I'm in a tribe of empiricists. We try to do things based on evidence. We tend to be fit, mentally focused, happy, raising well-adjusted and not obese children. (In short, not at all like most of America.) One person in our tribe decided he was not going to get his children immunized, and we came down on him like he'd said he was going to treat the flu with leeches. There's no evidence -- at least, no good evidence -- that doing so is healthy. Whooping cough killed dozens of children in the county where I live last year. And it's 100 percent preventable.

You fail the test of having an empirical tribe unless you're willing to: (1) call your friends on stupid decisions and use evidence to try to persuade them, and (2) allow them to call you on evidence-contracted decisions or thoughts, like declare global warming is a hoax. To be clear, evidence-based tribes don't do groupthink. They debate everything, often to the annoyance of people around them at restaurants. The key, though, is that the debate is settled through facts and evidence, not out yelling each other or agreeing to disagree on issues where the evidence is overwhelming.

Love evidence of all kinds, not just tables of numbers. As Ken Wilber observed, for thousands of years, people meditated and reported a consistent set of experiences. But in western society, none of this "counted" as evidence. The moment someone could track actual brain pattern differences, meditation was seen as "real." This is empirical bigotry.

A lot of the best evidence of leadership comes through subjective writings, like biographies and journals kept by notable people. This is evidence, but it's evidence of a different sort than studies. Churchill, Lincoln, FDR, and John Kennedy were bipolar, according to one recent study. This does not mean you should seek to become bipolar (a task that is probably impossible) or find a leader who suffers from this disorder.

Many empiricists live a stark existence, always searching for new research about what they should do or how they should live. Leadership is best done by people who are seen as forward thinking, who can entertain new ideas, and who come across as grounded and optimistic at the same time.

Can see what the evidence implies, and imagine, with others, what can be. Gene Roddenberry, the creator of Star Trek, was an Empirical Leader. He saw where technology was at the time of the original "wagon train to the stars," and then dreamed. Computers would become smaller, on desktops. Computerized tablets would replace clipboards. Quick body scanners would replace x-rays. Corded phones with rotary dials would become personal communication devices that we would move with us. He inspired a generation of scientists and industry leaders -- at places as diverse as NASA and Apple -- to make his vision come true. He was part of a tribe that loved technology, but wasn't content to know what was. He wanted to create what could be -- and not just with technology. He imagined a world of racial integration, of decisions being made for the general welfare, when humanity was united by exploring space and realizing we are not alone. His vision of warp drive and transportation seem as far-fetched in 2012 but as they were in 1966, but who knows. Perhaps the 21st century will do for transportation what the 20th did for information.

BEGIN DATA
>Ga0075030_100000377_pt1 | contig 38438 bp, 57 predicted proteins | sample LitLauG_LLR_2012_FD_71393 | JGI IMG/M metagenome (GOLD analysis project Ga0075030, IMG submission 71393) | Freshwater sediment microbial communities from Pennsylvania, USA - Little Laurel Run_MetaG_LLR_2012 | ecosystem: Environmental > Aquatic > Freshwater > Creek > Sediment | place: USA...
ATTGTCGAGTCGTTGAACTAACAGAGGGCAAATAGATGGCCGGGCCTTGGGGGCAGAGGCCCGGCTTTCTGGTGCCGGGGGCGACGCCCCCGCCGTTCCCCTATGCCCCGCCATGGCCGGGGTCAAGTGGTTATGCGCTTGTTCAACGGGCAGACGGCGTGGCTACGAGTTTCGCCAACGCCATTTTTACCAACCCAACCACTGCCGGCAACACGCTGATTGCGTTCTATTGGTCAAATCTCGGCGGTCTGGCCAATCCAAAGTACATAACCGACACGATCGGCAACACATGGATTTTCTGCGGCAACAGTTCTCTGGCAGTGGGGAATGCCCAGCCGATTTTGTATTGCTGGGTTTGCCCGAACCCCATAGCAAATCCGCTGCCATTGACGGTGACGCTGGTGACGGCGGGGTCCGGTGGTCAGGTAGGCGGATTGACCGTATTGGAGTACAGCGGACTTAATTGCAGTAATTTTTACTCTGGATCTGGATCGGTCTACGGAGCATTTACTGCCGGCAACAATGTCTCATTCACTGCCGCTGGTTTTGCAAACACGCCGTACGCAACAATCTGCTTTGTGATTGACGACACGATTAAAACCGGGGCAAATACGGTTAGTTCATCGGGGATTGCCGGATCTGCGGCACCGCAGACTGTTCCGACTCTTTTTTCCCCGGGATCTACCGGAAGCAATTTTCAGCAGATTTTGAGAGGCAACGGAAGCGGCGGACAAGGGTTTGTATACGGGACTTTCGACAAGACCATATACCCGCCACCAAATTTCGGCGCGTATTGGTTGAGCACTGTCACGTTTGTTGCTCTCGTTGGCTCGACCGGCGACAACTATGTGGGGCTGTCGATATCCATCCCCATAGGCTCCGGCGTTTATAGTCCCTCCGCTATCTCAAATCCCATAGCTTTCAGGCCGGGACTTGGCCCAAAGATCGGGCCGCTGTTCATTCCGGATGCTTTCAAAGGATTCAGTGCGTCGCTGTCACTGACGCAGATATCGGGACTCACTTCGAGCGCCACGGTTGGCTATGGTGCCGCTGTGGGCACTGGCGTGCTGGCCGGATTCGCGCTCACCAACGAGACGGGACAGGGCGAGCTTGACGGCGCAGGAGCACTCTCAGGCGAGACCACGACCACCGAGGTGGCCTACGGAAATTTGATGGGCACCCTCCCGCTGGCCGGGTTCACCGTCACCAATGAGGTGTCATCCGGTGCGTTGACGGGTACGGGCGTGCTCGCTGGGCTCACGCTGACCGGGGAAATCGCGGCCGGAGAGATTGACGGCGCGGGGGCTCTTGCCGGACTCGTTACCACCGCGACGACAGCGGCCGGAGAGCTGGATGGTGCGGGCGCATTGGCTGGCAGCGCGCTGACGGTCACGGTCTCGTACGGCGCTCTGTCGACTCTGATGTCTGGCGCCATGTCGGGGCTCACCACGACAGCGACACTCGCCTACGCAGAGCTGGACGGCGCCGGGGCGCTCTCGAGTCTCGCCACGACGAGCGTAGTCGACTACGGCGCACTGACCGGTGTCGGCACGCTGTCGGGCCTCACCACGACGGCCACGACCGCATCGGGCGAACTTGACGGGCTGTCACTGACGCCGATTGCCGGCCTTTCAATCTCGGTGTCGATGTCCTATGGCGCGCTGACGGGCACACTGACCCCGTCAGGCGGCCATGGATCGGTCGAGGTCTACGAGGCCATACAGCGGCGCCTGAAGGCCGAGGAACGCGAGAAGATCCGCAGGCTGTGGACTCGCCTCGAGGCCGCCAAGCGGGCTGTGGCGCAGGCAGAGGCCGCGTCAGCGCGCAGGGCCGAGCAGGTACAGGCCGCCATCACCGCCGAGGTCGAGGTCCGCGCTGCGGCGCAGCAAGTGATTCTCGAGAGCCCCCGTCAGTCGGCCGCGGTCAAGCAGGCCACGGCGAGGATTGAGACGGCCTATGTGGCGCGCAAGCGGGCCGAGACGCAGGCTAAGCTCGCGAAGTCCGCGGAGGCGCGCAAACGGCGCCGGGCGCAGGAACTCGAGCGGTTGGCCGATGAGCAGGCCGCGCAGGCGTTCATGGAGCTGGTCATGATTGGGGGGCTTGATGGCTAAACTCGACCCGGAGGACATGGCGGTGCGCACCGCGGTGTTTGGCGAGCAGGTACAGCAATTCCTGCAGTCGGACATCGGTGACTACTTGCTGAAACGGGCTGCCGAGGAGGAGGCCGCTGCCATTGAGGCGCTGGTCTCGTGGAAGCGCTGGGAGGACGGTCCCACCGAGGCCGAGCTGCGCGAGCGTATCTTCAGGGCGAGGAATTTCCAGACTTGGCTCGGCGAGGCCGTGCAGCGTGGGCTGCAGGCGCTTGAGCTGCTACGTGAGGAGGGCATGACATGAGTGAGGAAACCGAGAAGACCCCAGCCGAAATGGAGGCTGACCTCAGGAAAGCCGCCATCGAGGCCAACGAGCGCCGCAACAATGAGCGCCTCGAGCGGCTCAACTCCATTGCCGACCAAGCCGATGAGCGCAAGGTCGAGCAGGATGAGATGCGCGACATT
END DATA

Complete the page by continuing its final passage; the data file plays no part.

Every week, I meet with CEOs who are doing for their companies what Roddenberry did for technology. One recently told me his vision of where knowledge of biology would be in 2050, and how he was working with his senior team to reposition the company to lead a technological revolution that, in 2012, is just a prediction. That's the mark of an Empirical Leader: know all that can be known, and then jump off the cliff of certainty and imagine, create, and dream -- and use evidence-based techniques to turn your dreams into plans with measurable steps.

I recently wrote about what a company would look like if it was run by empirical leaders. It's an inspiring and practical view.

Leadership, I'm sorry to say, is in a bad spot -- dominated by people who are as empirical as Michele Bachmann when she said: "There's a woman who came up crying to me tonight after the debate. She said her daughter was given that vaccine. She told me her daughter suffered mental retardation as a result. There are very dangerous consequences."

Both empiricism and leadership can be learned. Learn empiricism without leadership and you become Spock from Star Trek. Learn leadership without empiricism and you become a brain dead windbag.